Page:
Greed for money is also rampant in today’s conflicts. The parallels with 1916 are astonishing. Not countries, but financial giants, financially much more powerful than countries, are already in the process of securing Ukraine’s prime assets. The biggest body snatcher is BlackRock. Even the seemingly worthless Gaza Strip has a fabulous treasure in the form of natural gas off its coast. We will also take a closer look at and classify this fact, which is not widely known to the general public.
The First World War is therefore the ideal starting point for our journey through time.
1916 – The Sykes-Picot Agreement
Not even half of the four-year war (August 1914 to November 1918) had passed when the two eventual victorious powers, Great Britain and France, were already setting about dividing up the spoils of war in the Orient.
On May 16, 1916, a secret agreement was concluded between Great Britain and France on how the colonies of the Ottoman Empire could be divided up in the most advantageous way for these two powers. It goes without saying that the interests of France and Great Britain were at the center of this agreement and not the interests of the peoples of the countries concerned.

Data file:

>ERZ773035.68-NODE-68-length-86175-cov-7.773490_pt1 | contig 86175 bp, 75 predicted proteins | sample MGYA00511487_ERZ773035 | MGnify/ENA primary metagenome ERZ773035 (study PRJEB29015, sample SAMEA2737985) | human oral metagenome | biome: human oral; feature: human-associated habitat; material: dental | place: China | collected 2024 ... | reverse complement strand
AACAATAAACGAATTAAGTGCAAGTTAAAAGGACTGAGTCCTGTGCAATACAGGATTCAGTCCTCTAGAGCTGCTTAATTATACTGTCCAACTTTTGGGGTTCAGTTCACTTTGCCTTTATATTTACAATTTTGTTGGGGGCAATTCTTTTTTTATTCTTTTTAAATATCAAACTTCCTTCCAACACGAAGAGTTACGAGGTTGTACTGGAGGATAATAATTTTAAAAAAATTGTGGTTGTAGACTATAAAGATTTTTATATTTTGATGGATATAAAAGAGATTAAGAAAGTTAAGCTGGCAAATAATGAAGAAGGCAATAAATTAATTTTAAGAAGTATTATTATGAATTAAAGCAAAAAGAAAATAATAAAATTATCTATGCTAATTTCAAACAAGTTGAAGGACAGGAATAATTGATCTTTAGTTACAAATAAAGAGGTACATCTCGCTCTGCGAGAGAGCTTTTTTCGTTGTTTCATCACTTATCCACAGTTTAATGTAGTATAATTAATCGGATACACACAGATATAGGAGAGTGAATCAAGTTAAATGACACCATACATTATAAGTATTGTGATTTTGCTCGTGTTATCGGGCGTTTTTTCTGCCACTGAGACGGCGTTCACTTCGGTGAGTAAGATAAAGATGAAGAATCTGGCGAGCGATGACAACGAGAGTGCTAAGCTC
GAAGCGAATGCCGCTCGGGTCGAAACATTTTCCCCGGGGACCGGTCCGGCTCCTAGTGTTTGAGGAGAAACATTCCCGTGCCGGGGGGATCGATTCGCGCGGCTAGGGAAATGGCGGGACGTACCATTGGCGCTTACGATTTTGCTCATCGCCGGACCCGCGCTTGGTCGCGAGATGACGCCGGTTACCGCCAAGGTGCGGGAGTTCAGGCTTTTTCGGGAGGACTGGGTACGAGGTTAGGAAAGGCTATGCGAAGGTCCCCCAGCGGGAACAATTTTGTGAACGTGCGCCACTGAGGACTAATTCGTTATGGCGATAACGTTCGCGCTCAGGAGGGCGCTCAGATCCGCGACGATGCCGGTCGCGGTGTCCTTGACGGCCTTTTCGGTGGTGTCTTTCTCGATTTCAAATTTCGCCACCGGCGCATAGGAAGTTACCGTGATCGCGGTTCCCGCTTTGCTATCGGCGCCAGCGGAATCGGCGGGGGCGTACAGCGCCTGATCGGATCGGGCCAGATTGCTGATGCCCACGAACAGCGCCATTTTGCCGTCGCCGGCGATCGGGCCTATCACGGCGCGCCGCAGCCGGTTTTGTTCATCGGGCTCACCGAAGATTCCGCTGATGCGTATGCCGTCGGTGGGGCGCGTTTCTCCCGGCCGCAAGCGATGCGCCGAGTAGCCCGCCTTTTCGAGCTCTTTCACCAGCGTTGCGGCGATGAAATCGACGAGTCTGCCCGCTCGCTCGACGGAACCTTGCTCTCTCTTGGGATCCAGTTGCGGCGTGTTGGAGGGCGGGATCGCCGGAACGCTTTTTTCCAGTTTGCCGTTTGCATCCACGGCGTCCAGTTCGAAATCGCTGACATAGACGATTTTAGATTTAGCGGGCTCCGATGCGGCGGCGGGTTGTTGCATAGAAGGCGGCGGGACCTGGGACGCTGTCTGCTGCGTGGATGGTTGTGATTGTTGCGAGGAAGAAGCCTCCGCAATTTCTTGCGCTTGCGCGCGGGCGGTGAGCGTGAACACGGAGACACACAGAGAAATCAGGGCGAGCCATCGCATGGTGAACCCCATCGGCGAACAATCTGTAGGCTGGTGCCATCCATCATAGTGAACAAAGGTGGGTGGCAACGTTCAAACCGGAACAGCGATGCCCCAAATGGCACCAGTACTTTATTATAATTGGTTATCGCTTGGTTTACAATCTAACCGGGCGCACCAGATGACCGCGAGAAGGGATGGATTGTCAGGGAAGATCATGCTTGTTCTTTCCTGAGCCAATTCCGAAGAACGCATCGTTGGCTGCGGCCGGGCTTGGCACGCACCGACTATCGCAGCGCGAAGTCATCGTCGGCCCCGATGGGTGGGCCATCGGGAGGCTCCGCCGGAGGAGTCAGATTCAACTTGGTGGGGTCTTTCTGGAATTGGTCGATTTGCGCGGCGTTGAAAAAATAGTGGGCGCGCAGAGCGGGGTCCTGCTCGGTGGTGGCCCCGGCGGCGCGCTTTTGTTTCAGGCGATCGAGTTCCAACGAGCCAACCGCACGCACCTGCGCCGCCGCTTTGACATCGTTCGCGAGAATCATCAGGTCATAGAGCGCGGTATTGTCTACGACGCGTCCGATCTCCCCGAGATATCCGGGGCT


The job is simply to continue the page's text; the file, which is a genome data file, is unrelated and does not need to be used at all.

The Sykes-Picot Agreement bears the name of its authors. Mark Sykes was a British military man, traveler, member of the House of Commons and Conservative political advisor to the British leaders on Middle East issues. He was influential and was also involved in the Balfour Declaration to be discussed below. François Georges-Picot, was a French diplomat and lawyer who wanted to increase French influence in the Middle East. Incidentally, he was the great-uncle of the later French President Giscard d’Estaing.
A glance at the following map shows just how much a capable diplomat could influence the course of history. The French negotiator Picot was astoundingly able to achieve a result that in no way corresponded to France’s real position of power in 1916, having lost its position as a world power over 100 years earlier.